Content As Equity & An Update on Life WPCP: 169

Content equity

It’s been way too long since I’ve published a solo show and I miss you guys. Even though life has been a little crazy I knew I needed to stop and take the time to publish a solo show and update you all on what’s been happening. I know I’ve been a little quiet lately and I’m super appreciative that you guys have stuck with me.

Before we get into Content as Equity, I think I’ll start with the update on life and what’s been going on that has created my semi-absent state. I’m warning you now that there may be some esoteric moments, lessons, and takeaways, which is also why I knew I needed to get to the other side of what’s been going on before I talked about it. Fortunately, I’m grateful that I’ve finally grasped my own ‘processes’ and know that I need to allow myself the space to work through what’s going on without judging how I’m feeling. I also know that no matter what I’m feeling, I won’t stay there. In other words, “this too shall pass.”

Where to start…

I’m going to be a little cryptic with my explanation (which seems pretty contrary to the whole idea of a life update) because it’s not only my story to tell. There are other people involved and it’s out of love and respect for them that I’m going to be a little ambiguous.

I’ll start with the good news (most of it is all good news now, but it’s been pretty trying to say the least).

My Mom finished up her last round of chemo about a month ago. This was the second bout with breast cancer (first time was in 2000). The first time it was stage 1 and she had a lumpectomy and all has been well. She went through chemo and radiation the first time all while working full time (she’s pretty amazing). Unfortunately, her oncologist was a bit of a numpty (although he didn’t start out that way), and told her she could skip mammograms (this was in 2013). Thankfully he retired, she was given a young, female oncologist who had her get a mammogram and they found something. This was a ductal carcinoma, also stage 1 (at one point they said stage 0…. not sure what that means, but it was still hopeful). She underwent a mastectomy and is on the other side of all of that. I will say that this time seemed to physically take more of a toll on her than the first time. Probably because she’s almost 20 years older and has had a couple other health challenges in the interim. The good news is that she’s done with everything, she didn’t lose all her hair (there’s a new procedure with cold caps… pretty fascinating) and she’s on the mend. I can’t imagine what that must feel like when you go through that once, let alone twice. I’m very blessed to be really close to my parents and am glad I was able to be here for her during this time.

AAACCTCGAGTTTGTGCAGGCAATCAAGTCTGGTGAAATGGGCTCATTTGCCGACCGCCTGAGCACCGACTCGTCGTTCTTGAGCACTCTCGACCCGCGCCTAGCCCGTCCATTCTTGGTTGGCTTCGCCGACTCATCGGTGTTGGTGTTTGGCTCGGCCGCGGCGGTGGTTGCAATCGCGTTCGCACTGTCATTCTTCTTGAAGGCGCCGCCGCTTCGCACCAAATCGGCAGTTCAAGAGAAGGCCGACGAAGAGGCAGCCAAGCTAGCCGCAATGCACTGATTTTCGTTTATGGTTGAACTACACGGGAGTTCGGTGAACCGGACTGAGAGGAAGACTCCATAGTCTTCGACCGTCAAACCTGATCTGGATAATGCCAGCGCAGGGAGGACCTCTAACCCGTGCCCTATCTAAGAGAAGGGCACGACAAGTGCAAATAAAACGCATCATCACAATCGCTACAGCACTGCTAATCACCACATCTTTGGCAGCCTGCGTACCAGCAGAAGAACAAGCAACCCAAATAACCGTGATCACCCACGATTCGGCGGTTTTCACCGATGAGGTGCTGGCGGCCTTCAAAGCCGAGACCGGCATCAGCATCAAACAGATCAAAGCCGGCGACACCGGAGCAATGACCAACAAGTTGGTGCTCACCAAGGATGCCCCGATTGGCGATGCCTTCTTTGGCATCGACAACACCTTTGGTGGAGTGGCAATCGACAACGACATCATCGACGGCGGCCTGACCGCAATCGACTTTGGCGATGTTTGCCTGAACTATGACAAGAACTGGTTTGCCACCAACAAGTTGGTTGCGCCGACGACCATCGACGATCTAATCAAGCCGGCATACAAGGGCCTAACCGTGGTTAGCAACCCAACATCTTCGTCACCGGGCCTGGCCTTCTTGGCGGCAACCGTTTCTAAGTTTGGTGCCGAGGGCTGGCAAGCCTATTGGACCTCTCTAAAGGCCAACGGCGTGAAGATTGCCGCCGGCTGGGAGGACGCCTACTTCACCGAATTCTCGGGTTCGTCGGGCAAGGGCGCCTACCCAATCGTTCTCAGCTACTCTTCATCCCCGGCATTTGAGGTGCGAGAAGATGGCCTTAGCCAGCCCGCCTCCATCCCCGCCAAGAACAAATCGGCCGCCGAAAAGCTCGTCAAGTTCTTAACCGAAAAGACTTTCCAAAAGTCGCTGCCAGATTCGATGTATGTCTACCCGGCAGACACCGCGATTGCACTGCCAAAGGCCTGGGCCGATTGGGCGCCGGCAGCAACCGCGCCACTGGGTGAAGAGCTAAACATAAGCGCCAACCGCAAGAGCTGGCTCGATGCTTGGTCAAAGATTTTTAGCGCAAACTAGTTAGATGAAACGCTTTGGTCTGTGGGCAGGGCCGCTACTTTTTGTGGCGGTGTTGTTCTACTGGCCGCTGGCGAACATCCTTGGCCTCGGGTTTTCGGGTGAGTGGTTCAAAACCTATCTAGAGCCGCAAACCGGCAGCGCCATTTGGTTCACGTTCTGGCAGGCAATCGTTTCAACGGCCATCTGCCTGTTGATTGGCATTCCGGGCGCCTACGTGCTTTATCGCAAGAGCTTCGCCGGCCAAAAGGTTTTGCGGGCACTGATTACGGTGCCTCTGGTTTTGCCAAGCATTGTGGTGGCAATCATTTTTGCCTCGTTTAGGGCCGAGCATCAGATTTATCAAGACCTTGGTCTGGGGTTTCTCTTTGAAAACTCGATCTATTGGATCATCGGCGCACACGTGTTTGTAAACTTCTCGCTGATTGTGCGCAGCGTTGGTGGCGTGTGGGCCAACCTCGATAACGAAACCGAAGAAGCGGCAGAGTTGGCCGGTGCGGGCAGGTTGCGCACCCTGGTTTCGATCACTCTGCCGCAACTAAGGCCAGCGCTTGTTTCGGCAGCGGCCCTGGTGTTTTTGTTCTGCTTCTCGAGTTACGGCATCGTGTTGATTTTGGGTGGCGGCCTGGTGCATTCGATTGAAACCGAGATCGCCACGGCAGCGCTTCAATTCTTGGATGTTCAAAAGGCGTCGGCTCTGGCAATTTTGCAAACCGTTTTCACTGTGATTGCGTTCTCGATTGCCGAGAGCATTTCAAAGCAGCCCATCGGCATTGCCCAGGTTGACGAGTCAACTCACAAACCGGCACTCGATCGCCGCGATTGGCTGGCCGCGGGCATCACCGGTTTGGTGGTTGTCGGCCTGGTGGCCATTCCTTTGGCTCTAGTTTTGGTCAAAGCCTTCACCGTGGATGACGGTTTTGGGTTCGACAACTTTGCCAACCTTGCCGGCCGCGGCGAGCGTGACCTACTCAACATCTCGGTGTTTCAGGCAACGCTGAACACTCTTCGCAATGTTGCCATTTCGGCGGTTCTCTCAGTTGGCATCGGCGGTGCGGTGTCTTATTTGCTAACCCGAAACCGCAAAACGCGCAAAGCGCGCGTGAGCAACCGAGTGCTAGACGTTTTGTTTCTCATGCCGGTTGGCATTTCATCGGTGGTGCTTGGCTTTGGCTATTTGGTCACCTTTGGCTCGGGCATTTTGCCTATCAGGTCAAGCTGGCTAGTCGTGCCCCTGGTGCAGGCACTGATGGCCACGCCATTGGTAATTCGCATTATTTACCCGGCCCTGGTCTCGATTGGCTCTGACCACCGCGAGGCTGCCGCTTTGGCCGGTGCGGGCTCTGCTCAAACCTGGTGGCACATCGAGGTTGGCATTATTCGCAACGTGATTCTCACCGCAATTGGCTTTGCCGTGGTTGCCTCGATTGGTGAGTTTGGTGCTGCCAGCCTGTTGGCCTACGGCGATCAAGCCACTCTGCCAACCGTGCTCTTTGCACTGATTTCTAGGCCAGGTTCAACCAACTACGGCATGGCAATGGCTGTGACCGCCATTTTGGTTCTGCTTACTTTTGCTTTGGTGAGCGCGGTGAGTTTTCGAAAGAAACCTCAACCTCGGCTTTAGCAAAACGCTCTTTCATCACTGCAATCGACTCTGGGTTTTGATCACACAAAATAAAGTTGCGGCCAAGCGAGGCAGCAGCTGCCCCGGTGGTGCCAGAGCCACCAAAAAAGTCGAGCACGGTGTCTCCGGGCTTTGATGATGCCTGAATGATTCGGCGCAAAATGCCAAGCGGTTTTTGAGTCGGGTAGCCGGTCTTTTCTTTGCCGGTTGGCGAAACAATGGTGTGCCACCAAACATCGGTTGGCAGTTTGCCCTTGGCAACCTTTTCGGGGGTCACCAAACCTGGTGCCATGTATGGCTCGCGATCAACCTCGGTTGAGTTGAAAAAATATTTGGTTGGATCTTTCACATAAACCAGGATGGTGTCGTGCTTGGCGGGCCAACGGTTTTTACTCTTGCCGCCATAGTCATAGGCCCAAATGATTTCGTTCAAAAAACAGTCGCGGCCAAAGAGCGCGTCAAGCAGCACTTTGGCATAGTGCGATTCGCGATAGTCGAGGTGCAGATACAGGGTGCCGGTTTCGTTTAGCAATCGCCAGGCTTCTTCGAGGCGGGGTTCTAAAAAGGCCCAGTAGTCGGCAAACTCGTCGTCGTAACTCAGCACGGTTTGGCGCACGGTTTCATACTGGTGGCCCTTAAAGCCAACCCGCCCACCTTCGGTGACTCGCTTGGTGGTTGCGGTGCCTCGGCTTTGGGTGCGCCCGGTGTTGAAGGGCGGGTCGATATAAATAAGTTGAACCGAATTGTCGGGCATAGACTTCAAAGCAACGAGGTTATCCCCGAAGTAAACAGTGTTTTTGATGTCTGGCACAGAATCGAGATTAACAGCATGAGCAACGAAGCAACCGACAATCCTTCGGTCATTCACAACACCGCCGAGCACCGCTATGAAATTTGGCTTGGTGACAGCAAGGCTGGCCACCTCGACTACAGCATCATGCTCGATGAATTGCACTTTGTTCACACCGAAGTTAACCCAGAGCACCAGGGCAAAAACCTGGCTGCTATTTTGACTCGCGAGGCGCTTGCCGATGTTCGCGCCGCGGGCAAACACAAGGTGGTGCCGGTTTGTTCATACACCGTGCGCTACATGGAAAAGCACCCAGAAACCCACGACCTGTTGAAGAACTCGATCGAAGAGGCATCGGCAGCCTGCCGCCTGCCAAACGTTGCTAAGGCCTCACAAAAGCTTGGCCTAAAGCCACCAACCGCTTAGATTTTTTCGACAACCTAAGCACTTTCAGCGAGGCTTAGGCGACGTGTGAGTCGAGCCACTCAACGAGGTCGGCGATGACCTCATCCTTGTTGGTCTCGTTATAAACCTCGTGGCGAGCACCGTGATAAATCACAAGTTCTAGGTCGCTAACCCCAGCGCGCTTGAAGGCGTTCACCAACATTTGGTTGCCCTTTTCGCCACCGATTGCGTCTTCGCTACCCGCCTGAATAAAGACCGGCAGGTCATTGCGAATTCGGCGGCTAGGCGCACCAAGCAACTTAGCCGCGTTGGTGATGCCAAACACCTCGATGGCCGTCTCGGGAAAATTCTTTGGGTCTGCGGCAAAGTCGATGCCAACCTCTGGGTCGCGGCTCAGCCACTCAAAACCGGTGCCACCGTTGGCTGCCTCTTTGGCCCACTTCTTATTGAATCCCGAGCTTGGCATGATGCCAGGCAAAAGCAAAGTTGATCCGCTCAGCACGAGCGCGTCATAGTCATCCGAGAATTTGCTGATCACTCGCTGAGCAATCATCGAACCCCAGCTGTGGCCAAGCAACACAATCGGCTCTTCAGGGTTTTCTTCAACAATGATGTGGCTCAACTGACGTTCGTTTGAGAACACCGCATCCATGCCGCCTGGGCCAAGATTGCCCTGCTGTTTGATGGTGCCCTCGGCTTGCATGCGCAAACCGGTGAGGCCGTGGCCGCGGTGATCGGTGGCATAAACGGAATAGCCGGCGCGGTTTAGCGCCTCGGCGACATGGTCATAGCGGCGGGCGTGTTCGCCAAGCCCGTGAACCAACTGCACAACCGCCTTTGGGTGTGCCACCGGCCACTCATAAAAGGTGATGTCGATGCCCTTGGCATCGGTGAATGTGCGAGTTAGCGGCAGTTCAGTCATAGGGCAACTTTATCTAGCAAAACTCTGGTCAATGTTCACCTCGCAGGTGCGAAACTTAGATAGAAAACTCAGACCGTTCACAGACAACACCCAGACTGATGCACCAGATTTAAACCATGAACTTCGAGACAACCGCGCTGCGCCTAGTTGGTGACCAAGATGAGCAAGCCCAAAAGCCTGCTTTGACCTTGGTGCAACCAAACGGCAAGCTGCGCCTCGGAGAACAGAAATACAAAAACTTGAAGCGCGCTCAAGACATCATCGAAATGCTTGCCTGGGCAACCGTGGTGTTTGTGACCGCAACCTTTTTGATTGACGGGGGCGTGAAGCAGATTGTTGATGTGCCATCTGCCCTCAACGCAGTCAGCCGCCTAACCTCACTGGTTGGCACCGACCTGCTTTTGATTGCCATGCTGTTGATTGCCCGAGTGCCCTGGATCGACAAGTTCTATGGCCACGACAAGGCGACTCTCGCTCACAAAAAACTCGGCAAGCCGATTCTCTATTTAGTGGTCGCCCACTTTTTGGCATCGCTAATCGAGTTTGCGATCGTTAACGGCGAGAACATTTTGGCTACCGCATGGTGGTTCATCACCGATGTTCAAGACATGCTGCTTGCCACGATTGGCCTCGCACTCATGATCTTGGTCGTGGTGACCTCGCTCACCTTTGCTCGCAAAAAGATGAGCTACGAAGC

Here’s where I have to be a little bit more ambiguous.

My son has been going through some things for the past year or so and it all finally came to a head in the last couple of months.

Some of it was stupid teenager stuff, some of it wasn’t.

He’s had some pretty major consequences for things that have occurred but fortunately, nothing bad has happened (this is where I think his Dad is up there watching over him). I will tell you that with everything we’ve been through I’m doing whatever I can not to lose complete faith in the system (legal and school system). I’m not one of those parents who pulls the “it’s not my kid’s fault”… probably quite the contrary. I hold my kids accountable for their actions, there are consequences, and we move on. No matter what they do I will love them through it but learning to accept responsibility for their actions is something I feel strongly about. That being said, I definitely feel that the ‘system’ is broken. I’m not sure what I’d do if my children were younger and we were just beginning this journey. Of course, this is all hindsight, right? We don’t know what we don’t know nor do we ever expect to be on the challenging side of things. Neither of my kids has ever struggled academically, nor did I have any other issues up until the last couple of years, so I wouldn’t know otherwise.